The Saga Hoard Volume 1, edited by Mark Ludwig Stinson, is free today from the Amazon Kindle store, and you can pick up your free copy by clicking here or typing in http://amzn.to/qFWuvV into your computer’s web browser.
Here is the book’s description from the Amazon website:
The Icelandic Sagas are histories written in prose, describing life and events that took place during the Icelandic Commonweath period, around the 10th and 11th centuries. They are stories of families, adventures, feuding, deal-making, political maneuvers, wars, treasure amassed, great journeys, geneology, tribute given, kings, freemen, history, and myth. They are stories of the Norse and Celtic settlers and their descendants in Iceland during what is sometimes called the Saga Age.
It is believed that the Sagas were written down in the thirteenth and fourteenth centuries, and that at least some of them originated in the oral storytelling tradition. Their authors remain unknown, but the Sagas are recognized and respected as some of the best of world literature.
What is amazing about the Icelandic Sagas, is the weath of information included in them and the storytelling with which it is presented. Though written hundreds of years ago, they are still enormously compelling to the modern reader. Their style is crisp and quick, and there is action, emotion, and humor to keep one entertained.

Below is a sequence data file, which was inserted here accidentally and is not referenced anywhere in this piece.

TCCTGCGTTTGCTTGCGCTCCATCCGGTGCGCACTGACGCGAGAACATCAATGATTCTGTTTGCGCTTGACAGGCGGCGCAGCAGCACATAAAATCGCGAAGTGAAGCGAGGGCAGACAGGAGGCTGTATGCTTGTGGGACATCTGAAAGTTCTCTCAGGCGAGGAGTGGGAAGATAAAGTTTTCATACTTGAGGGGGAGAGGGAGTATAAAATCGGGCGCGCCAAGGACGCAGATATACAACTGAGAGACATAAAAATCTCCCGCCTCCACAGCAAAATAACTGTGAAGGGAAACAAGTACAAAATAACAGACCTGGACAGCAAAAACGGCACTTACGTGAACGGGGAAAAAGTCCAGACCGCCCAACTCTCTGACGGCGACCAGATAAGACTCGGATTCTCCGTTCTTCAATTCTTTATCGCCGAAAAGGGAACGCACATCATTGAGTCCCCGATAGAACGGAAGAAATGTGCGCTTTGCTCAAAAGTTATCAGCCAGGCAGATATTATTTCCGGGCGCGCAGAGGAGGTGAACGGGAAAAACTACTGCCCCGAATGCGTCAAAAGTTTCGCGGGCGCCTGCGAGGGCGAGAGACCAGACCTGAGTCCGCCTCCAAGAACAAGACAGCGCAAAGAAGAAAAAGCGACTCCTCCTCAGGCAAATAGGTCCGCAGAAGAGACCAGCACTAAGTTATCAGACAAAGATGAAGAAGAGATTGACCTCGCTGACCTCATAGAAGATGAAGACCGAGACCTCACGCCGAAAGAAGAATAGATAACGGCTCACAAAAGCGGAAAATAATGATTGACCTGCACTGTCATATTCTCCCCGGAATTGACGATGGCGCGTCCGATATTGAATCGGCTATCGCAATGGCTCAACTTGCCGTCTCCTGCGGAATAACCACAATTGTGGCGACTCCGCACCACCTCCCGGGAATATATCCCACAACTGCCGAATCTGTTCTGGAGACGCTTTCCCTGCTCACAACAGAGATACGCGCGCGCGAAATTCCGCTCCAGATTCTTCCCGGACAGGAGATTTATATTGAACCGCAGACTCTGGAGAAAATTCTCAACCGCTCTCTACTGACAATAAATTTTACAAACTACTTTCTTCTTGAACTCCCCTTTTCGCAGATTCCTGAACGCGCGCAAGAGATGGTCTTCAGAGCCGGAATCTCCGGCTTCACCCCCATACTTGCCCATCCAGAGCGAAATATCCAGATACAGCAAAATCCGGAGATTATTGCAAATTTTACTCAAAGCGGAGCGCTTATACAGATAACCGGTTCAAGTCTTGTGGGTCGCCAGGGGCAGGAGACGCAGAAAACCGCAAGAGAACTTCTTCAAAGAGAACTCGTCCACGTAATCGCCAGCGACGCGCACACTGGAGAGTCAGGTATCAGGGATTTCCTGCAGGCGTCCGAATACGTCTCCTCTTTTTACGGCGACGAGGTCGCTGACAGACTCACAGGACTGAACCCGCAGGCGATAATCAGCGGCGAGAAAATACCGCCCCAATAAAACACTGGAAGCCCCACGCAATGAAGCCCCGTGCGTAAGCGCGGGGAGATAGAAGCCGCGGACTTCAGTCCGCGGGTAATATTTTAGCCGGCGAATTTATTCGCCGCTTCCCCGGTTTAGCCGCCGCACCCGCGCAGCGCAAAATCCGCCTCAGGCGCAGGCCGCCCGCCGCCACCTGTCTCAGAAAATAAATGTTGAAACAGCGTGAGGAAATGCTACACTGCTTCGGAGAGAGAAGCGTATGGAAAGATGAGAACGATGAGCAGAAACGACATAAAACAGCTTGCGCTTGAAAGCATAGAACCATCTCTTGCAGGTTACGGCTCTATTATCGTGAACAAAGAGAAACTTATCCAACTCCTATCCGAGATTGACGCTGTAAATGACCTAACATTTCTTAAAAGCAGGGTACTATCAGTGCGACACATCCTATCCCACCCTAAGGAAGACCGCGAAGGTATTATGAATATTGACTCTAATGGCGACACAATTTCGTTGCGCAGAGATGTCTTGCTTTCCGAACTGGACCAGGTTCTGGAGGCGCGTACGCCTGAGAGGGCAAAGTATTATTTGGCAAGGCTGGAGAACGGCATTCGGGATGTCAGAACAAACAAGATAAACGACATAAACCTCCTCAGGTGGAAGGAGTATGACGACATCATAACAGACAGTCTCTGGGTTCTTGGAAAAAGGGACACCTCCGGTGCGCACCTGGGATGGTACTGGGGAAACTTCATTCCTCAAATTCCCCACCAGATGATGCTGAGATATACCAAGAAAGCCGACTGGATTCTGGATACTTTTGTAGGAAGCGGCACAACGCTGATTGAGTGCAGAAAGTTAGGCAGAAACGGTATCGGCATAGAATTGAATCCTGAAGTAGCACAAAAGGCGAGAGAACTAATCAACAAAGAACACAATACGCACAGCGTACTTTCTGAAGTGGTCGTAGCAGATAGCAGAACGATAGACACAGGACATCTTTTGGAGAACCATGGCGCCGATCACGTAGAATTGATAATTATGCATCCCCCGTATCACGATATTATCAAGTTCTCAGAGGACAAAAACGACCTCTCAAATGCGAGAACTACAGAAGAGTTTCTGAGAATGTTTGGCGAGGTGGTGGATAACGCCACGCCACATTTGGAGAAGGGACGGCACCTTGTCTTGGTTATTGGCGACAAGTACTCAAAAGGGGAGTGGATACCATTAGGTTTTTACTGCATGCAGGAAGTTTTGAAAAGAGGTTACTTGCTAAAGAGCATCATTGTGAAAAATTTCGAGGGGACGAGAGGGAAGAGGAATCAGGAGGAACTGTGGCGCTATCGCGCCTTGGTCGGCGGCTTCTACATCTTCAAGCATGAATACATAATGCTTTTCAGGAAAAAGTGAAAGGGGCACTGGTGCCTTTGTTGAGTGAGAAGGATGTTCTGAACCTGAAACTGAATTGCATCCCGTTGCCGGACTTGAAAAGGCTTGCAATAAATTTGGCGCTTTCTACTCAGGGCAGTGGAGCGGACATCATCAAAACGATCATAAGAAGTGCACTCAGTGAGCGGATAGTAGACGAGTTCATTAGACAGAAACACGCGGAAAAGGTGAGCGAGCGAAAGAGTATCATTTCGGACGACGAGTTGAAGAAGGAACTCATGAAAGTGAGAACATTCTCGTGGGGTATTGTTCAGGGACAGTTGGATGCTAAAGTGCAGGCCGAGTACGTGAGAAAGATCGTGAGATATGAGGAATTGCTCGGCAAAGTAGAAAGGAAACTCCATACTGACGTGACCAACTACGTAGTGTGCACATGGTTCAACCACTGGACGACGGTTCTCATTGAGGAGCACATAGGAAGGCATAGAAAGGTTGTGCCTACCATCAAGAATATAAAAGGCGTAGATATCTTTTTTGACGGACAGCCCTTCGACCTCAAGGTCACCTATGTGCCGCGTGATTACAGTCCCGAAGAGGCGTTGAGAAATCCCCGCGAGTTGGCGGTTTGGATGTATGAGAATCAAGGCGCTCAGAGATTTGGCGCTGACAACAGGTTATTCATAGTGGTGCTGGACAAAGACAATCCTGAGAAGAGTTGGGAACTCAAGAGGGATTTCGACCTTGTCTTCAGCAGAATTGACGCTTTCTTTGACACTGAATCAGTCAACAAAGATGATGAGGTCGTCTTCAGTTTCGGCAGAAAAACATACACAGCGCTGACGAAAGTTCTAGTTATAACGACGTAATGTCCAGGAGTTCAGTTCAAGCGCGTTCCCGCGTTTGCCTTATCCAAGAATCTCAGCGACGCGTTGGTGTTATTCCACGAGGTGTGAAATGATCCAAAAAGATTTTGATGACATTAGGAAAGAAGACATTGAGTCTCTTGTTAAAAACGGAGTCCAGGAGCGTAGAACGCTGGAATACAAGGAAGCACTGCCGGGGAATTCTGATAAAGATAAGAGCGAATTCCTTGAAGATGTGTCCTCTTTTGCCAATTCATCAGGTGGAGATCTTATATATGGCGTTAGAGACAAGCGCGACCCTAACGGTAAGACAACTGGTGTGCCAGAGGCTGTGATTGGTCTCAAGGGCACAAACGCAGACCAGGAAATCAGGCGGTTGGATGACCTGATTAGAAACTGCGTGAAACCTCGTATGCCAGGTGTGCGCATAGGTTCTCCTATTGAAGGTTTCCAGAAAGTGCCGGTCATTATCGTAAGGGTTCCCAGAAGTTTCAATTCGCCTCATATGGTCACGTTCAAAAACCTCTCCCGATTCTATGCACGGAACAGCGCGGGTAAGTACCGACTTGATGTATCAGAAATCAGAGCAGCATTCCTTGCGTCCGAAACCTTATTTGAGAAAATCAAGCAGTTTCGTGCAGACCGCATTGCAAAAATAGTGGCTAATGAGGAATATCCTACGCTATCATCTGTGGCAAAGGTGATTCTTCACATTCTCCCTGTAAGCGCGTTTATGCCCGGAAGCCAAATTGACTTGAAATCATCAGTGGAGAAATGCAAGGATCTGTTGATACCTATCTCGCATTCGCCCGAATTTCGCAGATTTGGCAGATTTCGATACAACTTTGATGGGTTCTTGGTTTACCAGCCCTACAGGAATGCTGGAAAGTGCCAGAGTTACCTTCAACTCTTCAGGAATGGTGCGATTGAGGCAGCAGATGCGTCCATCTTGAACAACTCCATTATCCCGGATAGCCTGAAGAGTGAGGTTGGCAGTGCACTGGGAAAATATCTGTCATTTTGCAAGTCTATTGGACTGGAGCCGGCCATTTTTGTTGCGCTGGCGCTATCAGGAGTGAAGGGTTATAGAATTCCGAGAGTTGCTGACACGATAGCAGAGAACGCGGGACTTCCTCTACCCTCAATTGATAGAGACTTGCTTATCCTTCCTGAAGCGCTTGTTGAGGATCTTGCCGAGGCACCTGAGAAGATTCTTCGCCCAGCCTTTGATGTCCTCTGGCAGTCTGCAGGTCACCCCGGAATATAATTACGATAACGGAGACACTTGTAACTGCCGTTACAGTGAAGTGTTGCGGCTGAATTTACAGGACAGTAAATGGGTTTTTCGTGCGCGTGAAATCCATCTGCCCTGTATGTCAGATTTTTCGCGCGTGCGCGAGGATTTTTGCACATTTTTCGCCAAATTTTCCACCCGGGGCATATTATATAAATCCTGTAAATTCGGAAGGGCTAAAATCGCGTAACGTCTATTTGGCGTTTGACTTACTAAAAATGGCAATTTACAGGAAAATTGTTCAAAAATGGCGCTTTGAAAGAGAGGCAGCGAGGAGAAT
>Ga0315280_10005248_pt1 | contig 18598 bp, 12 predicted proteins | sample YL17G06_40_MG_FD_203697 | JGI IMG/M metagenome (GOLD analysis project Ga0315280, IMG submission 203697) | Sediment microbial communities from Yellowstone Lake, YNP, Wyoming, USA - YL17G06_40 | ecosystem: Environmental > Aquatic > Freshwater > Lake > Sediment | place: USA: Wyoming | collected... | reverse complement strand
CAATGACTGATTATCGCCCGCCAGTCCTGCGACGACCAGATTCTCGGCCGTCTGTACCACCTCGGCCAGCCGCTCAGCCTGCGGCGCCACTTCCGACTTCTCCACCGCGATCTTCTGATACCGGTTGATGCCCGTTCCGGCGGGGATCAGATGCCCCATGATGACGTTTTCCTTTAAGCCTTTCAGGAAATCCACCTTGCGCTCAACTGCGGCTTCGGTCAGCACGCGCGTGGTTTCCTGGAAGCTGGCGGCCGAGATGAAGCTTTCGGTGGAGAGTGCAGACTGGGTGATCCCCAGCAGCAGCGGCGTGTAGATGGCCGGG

The stories describe actions and conversations among the characters, but at no point are we told directly what a character is thinking. But while reading of their deeds and words, we develop a sense of their psychology and their thoughts.
The Icelandic Sagas are more than just great literature about an entertaining subject matter. For Asatruars and Heathens, there is indispensible knowledge to be gained here. These tales give us a window into the world of our heathen ancestors. What did they value? How did they resolve conflicts and disputes? How did they uphold their responsibilities to their famlies and their friends? How did they approach life itself and their places within the community? How did they view and honor their Gods and Ancestors? What sort of men and women were they? While these great stories were compiled and written down by Christians after the conversion, they preserve in their tales of our pagan ancestors much that we should know.
Some Sagas have been lost to history. We read of their existence or see reference to these lost Sagas in other works, and it is impossible to not feel the tragic loss. But a large body of work has been preserved, and it forms an amazing resource and foundation for our reconstruction of the heathenry of our Ancestors, in our modern times.
Contained in this volume are nearly 800 pages of Icelandic Sagas. Read, learn, and enjoy these tales of our Ancestors.
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